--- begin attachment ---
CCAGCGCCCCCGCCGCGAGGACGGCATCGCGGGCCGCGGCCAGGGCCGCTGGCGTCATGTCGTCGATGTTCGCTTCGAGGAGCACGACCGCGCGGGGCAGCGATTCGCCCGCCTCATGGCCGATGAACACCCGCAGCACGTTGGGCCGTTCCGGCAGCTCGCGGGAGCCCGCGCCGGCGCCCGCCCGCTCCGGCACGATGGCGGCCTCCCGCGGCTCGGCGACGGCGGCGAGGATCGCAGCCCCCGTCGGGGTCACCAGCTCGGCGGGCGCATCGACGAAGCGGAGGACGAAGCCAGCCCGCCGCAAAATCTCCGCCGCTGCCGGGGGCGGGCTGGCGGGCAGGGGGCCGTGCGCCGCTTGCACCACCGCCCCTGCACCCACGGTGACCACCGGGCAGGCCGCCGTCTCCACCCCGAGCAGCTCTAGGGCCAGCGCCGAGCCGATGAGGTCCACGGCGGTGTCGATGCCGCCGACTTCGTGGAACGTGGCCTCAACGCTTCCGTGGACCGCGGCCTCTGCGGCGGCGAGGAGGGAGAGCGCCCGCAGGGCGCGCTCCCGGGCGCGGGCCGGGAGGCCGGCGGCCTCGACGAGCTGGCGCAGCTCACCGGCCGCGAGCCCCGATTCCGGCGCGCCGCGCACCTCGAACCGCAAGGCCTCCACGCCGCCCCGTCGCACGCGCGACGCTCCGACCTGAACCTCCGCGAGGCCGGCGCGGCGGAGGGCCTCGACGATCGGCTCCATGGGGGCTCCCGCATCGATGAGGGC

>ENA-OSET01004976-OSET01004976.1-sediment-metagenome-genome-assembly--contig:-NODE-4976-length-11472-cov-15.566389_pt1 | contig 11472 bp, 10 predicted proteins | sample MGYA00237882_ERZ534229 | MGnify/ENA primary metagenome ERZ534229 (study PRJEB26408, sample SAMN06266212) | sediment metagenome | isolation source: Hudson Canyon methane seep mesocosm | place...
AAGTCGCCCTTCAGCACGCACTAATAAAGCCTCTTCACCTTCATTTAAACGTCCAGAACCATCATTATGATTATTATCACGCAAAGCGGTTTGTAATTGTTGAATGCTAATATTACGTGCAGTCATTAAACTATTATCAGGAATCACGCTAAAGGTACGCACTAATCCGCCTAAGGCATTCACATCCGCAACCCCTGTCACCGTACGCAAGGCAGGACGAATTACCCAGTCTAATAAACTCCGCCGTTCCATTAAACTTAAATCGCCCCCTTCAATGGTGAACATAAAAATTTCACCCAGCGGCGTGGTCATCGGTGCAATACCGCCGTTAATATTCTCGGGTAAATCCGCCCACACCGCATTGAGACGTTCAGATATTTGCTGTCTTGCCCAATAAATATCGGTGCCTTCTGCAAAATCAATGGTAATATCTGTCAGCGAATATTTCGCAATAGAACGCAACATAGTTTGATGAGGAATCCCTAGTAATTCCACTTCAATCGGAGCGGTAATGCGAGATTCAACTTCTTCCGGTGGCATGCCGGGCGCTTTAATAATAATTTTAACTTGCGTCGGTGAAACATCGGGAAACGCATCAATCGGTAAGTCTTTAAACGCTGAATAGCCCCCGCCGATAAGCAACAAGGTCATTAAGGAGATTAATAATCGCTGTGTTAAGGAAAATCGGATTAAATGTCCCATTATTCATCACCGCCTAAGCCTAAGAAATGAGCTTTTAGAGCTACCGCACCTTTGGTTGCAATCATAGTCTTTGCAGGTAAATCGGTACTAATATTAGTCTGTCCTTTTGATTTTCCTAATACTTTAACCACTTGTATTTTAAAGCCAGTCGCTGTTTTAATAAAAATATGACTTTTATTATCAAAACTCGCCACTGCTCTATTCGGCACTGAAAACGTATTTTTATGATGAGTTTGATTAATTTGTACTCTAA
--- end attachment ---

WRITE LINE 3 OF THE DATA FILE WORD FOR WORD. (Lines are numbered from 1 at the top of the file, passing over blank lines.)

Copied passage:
AAGTCGCCCTTCAGCACGCACTAATAAAGCCTCTTCACCTTCATTTAAACGTCCAGAACCATCATTATGATTATTATCACGCAAAGCGGTTTGTAATTGTTGAATGCTAATATTACGTGCAGTCATTAAACTATTATCAGGAATCACGCTAAAGGTACGCACTAATCCGCCTAAGGCATTCACATCCGCAACCCCTGTCACCGTACGCAAGGCAGGACGAATTACCCAGTCTAATAAACTCCGCCGTTCCATTAAACTTAAATCGCCCCCTTCAATGGTGAACATAAAAATTTCACCCAGCGGCGTGGTCATCGGTGCAATACCGCCGTTAATATTCTCGGGTAAATCCGCCCACACCGCATTGAGACGTTCAGATATTTGCTGTCTTGCCCAATAAATATCGGTGCCTTCTGCAAAATCAATGGTAATATCTGTCAGCGAATATTTCGCAATAGAACGCAACATAGTTTGATGAGGAATCCCTAGTAATTCCACTTCAATCGGAGCGGTAATGCGAGATTCAACTTCTTCCGGTGGCATGCCGGGCGCTTTAATAATAATTTTAACTTGCGTCGGTGAAACATCGGGAAACGCATCAATCGGTAAGTCTTTAAACGCTGAATAGCCCCCGCCGATAAGCAACAAGGTCATTAAGGAGATTAATAATCGCTGTGTTAAGGAAAATCGGATTAAATGTCCCATTATTCATCACCGCCTAAGCCTAAGAAATGAGCTTTTAGAGCTACCGCACCTTTGGTTGCAATCATAGTCTTTGCAGGTAAATCGGTACTAATATTAGTCTGTCCTTTTGATTTTCCTAATACTTTAACCACTTGTATTTTAAAGCCAGTCGCTGTTTTAATAAAAATATGACTTTTATTATCAAAACTCGCCACTGCTCTATTCGGCACTGAAAACGTATTTTTATGATGAGTTTGATTAATTTGTACTCTAA